Bridging Divided Identities – or an Agency of Political Domination? Reassessing the Future of the Tanzanian Union

Bridging Divided Identities – or an Agency of Political Domination? Reassessing the Future of... Bridging Divided Identities – or an Agency of Political Domination? Reassessing the Future of the Tanzanian Union KJETIL TRONVOLL* 1. Introduction Tanzania is often portrayed as an African success story of state and nation-building, surrounded by neighbouring countries which have been ridden by conflicts and grave human rights violations during the post-colonial period. The successive Tanzanian governments have, by most observers, been characterised as fairly benign and accountable, although the radical ujamaa policy has in retrospect been increasingly criticised. 1 Despite this weakness of an indigenous brand of African socialism, the ‘father of the nation’, Mwalimu Julius Nyerere, has left a legacy of political toler- ance and nationhood on line with few other African independence leaders. This is in particular noteworthy considering the fact that Tanzania is a political Union, estab- lished in 1964 by the two independent, sovereign states of Tanganyika and Zanzibar. The success of the Tanzanian polity is partly based on developing and formulating a national political discourse, where ethnic or parochial sentiments have been muted. This legacy of Nyerere has seemingly forged a vibrant and all-embracing Tanzanian identity. Or, this is how it was perceived until the fall of the single-party doctrine in the http://www.deepdyve.com/assets/images/DeepDyve-Logo-lg.png International Journal on Minority and Group Rights Brill

Bridging Divided Identities – or an Agency of Political Domination? Reassessing the Future of the Tanzanian Union

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Publisher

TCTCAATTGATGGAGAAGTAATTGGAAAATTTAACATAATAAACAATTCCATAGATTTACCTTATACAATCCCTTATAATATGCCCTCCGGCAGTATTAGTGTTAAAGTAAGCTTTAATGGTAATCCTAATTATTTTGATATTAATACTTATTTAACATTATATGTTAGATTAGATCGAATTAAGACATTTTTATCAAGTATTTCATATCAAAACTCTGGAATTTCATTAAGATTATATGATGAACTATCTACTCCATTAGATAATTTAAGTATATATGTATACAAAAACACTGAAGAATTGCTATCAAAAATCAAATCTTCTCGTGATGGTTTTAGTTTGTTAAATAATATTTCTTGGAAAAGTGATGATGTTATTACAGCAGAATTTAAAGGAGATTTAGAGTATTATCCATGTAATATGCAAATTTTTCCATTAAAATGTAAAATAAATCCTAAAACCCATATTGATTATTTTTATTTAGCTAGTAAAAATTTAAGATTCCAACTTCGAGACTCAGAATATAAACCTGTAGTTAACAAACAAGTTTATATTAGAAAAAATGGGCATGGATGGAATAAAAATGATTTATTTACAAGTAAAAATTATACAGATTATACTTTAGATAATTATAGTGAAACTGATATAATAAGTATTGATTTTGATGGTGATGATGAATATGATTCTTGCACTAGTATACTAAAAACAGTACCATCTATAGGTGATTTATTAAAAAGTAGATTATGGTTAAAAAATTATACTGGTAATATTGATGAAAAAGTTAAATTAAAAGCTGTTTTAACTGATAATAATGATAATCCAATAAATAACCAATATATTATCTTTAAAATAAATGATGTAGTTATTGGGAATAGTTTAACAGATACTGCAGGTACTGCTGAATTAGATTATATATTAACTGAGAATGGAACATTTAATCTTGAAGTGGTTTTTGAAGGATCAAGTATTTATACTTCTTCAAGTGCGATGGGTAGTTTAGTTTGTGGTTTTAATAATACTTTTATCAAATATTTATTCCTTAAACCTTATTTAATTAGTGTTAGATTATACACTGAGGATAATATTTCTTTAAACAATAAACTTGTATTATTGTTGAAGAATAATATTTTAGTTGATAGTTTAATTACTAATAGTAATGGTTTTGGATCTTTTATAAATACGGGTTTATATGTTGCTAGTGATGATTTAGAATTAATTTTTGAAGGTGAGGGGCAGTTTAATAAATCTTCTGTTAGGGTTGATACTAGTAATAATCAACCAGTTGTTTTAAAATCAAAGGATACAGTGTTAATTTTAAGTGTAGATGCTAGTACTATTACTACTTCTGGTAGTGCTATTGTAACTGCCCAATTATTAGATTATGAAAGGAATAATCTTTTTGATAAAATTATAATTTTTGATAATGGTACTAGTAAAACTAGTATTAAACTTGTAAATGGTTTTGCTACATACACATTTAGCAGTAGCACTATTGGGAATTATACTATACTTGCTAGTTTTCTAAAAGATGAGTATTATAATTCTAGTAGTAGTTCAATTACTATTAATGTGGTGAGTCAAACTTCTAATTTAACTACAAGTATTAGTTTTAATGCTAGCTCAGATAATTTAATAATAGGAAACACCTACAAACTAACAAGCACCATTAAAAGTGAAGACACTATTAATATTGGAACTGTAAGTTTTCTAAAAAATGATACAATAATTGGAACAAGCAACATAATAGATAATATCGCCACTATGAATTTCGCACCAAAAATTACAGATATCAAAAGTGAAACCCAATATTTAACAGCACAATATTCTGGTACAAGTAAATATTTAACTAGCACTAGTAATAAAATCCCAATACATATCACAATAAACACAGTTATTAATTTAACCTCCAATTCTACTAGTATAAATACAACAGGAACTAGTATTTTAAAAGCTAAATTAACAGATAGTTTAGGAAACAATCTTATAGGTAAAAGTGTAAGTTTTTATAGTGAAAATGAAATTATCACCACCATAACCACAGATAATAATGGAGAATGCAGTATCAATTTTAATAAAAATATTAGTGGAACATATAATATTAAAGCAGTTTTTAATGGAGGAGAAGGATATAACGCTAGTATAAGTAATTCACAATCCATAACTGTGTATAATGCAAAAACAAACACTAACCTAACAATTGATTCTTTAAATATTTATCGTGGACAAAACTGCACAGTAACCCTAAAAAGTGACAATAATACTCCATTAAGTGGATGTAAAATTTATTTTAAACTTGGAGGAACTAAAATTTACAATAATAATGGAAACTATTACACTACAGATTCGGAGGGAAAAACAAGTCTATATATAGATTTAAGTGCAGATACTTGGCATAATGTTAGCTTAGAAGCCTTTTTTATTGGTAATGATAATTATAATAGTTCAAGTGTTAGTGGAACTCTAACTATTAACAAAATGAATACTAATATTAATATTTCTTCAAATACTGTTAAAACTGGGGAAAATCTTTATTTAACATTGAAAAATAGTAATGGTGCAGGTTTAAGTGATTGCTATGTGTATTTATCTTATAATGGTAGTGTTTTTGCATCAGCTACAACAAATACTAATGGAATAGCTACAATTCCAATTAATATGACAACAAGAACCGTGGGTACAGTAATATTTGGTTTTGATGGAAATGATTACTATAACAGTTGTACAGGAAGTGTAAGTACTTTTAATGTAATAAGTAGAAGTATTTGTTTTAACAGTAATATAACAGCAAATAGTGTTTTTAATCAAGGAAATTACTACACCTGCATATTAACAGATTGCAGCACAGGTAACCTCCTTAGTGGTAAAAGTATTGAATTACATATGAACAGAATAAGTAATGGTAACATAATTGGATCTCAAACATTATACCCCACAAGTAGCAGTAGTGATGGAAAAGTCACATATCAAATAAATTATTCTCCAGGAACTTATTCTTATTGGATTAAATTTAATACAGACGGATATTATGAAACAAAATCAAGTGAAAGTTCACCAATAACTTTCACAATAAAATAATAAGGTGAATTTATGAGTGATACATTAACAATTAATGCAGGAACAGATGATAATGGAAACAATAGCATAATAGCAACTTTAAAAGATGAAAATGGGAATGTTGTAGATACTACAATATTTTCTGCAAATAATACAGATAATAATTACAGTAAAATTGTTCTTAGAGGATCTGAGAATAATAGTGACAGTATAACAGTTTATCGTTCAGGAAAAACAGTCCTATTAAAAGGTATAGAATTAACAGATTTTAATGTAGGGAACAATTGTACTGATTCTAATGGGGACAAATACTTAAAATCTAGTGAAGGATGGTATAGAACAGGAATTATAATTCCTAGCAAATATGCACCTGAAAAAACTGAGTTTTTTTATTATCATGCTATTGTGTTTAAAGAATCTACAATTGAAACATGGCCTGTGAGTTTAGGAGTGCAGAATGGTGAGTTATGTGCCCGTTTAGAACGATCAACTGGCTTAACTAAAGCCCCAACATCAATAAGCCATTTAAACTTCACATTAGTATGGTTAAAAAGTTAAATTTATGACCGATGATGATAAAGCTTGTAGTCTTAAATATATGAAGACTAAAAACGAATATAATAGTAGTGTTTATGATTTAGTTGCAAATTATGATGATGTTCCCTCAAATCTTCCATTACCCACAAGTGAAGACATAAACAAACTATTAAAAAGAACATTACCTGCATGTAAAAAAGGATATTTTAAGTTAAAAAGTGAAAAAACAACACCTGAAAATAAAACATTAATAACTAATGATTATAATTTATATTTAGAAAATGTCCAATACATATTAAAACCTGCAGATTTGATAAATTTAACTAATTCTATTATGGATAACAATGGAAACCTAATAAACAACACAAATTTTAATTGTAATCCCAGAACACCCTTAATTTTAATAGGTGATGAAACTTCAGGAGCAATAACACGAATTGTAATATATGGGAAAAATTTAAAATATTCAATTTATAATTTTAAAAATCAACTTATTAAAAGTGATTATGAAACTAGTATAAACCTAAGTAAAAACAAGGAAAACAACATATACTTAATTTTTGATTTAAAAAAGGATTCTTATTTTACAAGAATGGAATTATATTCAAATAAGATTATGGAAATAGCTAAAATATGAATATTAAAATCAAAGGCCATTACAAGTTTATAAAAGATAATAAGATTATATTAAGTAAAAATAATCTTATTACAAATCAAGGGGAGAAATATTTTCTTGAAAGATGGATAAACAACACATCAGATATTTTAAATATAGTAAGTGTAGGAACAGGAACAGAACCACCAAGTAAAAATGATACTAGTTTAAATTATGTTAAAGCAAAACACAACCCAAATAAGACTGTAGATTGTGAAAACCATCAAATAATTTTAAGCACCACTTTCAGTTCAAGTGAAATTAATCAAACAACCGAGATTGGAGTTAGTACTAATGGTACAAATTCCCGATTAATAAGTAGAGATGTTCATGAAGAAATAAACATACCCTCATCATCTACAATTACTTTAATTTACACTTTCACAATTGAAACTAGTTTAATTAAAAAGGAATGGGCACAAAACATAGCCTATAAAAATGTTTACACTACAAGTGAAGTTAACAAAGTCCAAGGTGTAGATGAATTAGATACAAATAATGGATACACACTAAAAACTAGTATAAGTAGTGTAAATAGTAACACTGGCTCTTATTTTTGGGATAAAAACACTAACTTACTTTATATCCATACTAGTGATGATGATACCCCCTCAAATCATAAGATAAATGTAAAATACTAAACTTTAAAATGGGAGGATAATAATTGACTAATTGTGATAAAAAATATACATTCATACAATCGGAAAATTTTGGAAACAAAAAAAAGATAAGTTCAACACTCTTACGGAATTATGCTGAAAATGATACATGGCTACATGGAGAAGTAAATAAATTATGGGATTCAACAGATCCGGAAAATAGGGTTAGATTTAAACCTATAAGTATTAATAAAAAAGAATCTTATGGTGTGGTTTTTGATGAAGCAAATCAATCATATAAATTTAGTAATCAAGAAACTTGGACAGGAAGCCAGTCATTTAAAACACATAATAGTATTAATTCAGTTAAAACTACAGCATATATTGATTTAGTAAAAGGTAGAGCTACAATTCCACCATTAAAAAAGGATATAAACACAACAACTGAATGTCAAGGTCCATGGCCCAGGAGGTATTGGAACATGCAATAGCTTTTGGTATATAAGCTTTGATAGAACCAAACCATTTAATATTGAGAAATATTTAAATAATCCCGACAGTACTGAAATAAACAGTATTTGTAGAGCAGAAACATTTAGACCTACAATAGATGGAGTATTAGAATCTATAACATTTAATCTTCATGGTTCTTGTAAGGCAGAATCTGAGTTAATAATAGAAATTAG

Brill
Copyright
© 2006 Koninklijke Brill NV, Leiden, The Netherlands
ISSN
1385-4879
eISSN
1571-8115
D.O.I.
10.1163/157181106777909885
Publisher site
See Article on Publisher Site

Abstract

Bridging Divided Identities – or an Agency of Political Domination? Reassessing the Future of the Tanzanian Union KJETIL TRONVOLL* 1. Introduction Tanzania is often portrayed as an African success story of state and nation-building, surrounded by neighbouring countries which have been ridden by conflicts and grave human rights violations during the post-colonial period. The successive Tanzanian governments have, by most observers, been characterised as fairly benign and accountable, although the radical ujamaa policy has in retrospect been increasingly criticised. 1 Despite this weakness of an indigenous brand of African socialism, the ‘father of the nation’, Mwalimu Julius Nyerere, has left a legacy of political toler- ance and nationhood on line with few other African independence leaders. This is in particular noteworthy considering the fact that Tanzania is a political Union, estab- lished in 1964 by the two independent, sovereign states of Tanganyika and Zanzibar. The success of the Tanzanian polity is partly based on developing and formulating a national political discourse, where ethnic or parochial sentiments have been muted. This legacy of Nyerere has seemingly forged a vibrant and all-embracing Tanzanian identity. Or, this is how it was perceived until the fall of the single-party doctrine in the

Journal

International Journal on Minority and Group RightsBrill

Published: Jan 1, 2006

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